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episode # 209

Top Mistakes Investors Will Make in 2020 with Mark Ting

On today’s show: accelerated wealth-building through leverage, disciplined investing, and active risk management. Back by popular demand, CBC’s Guide to Personal Finance and Partner at Foundation Wealth, Mark Ting, joins Adam & Matt to discuss COVID-19, skyrocketing strata insurance deductibles, and other risks to our rising real estate market. But if there truly is a black swan swimming close by, then why did Mark Ting just buy real estate? Strap in for an action packed episode, featuring Mark’s best pro-tips on finding cash-flow in Vancouver, diversifying your portfolio, keeping what you earn, and managing risk along the way. Mark’s so confident about his financial strategy, he’s leaving three-wheeled circles around the competition!

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Episode Summary


 

Can you tell us a little bit about yourself?

I manage wealth for high net-worth families and businesses. We invest their money and watch it grow, with a focus on preservation of wealth and legal tax planning strategies. I’m also an avid real estate investor and bought a piece of property recently.

What do you look for in an investment property?

My realtor found this duplex and approached me last fall and we closed in January after some months of negotiations and waiting.

It’s in a great location – in Mount Pleasant between Main and Cambie. Walking distance to the skytrain. We walked the neighbourhood and it really drew me in. We spoke to the neighbours, as we’ve had problems with neighbours before, and they loved the area. We bought both sides of the duplex, with a possibility for a laneway house as well. However, it’s very run down and not pleasing to the eye. But these are the projects we like to go for.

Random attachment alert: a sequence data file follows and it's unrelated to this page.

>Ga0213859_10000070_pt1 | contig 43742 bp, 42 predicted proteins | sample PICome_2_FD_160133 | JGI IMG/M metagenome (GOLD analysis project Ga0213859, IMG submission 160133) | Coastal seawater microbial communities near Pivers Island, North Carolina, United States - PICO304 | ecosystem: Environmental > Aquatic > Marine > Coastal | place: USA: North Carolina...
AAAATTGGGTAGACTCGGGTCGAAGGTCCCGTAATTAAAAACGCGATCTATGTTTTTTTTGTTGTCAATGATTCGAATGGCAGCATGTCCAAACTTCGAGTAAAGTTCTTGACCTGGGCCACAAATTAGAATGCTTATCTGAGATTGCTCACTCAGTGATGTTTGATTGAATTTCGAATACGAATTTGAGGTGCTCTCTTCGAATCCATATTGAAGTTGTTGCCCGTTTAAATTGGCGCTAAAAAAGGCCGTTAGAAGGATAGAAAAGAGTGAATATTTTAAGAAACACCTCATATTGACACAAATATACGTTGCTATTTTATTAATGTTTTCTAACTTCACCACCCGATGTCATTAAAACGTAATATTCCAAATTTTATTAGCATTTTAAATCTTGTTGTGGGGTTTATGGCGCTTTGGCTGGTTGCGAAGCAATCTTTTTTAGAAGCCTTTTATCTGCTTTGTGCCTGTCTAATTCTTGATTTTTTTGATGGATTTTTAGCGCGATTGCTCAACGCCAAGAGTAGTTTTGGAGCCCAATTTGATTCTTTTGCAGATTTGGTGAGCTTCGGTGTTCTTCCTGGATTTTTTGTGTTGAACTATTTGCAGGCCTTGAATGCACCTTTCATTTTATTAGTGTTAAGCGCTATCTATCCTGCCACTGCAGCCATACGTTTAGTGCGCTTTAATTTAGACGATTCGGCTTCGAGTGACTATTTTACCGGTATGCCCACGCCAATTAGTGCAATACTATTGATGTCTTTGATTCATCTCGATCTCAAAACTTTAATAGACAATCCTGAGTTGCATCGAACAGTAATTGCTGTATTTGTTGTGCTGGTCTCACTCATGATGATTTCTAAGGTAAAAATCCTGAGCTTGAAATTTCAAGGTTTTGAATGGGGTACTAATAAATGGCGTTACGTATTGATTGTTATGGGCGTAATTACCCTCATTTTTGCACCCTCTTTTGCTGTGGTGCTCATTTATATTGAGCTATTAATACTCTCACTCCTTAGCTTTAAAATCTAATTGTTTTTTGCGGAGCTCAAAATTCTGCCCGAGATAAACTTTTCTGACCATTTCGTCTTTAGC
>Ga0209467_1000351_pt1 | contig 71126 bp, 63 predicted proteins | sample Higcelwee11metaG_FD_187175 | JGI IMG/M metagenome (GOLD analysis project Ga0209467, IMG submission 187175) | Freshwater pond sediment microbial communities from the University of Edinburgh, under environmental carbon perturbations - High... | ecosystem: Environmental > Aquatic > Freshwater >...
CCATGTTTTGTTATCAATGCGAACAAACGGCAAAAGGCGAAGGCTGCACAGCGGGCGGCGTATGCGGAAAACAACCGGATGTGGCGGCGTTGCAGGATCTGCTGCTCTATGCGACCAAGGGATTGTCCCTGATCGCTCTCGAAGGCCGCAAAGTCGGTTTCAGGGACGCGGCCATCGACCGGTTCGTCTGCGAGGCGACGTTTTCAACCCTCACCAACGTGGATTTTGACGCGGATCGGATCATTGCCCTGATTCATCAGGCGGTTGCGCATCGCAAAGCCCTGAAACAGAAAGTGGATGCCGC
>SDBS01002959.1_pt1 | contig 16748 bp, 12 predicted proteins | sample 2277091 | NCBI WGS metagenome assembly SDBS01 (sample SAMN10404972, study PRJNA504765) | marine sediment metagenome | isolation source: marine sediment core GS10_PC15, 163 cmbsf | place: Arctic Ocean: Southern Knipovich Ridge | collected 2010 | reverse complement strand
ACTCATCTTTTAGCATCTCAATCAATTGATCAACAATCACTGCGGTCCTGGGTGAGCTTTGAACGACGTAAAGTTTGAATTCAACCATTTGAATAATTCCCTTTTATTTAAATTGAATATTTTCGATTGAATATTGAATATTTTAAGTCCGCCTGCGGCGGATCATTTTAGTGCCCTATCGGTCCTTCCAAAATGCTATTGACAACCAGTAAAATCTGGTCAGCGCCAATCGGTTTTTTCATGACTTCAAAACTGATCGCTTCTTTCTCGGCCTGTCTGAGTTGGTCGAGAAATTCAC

On the inside, we just have to paint it, clean it and empty it. Thankfully, it wasn’t tenanted so there were no issues there. I have a friend who’s looking into buying a place with long term tenants and I think there’s a lot of risk there. It’s a lot of hassle and I don’t like having to evict anyone.

What’s are your real estate investment goals with this property?

We’re looking to repair it and tenant it. I always try to do long term holdings. I’ve done house flips before and just hated it. It can be very stressful. This place has 3 partners in on it together, and there’s potential for 3 places on the lot. I may even consider moving in myself because I love the area that much. When we repair we have a rule. Our family has to be comfortable living in the finished project. It won’t be there right away as we have a limited budget, but it’ll get there. We’re going to fix the inside, rent it out, then work on the exterior.

Should you use partners when investing in real estate?

The people I’m working with now I’ve worked with in the past and there’s a lot of trust there. Despite that, we still do all our paperwork properly. We hash everything out at the beginning when everyone’s happy, because things can go wrong.

When I have partners, I like to have a varied skill set. One guy is good with getting the project up and running, I’m better with the finances and due diligence stuff, and the third is a mixture between us. The other two are very handy and we do a lot of the work ourselves.

Should you always look for cash flow positive real estate investments?

We don’t do these projects unless it’s cash flow neutral at worst. This one is more difficult and we’re going to have to get creative to maximize our asset. It will be positive within a year but may be negative before that.

Why did you decide to jump into the market now?

It’s a value add and we knew we’d get a good price on the project. We love when a place has either a lazy realtor or lazy owners. Had the previous owners just spent $10-15,000 on fixing it a little, they would have probably made $200,000 more. I’m not overly bullish on the Vancouver market; it’s a sellers market now, but it was the right place.

What are your thoughts on the Vancouver real estate market right now? Should people still be looking at real estate?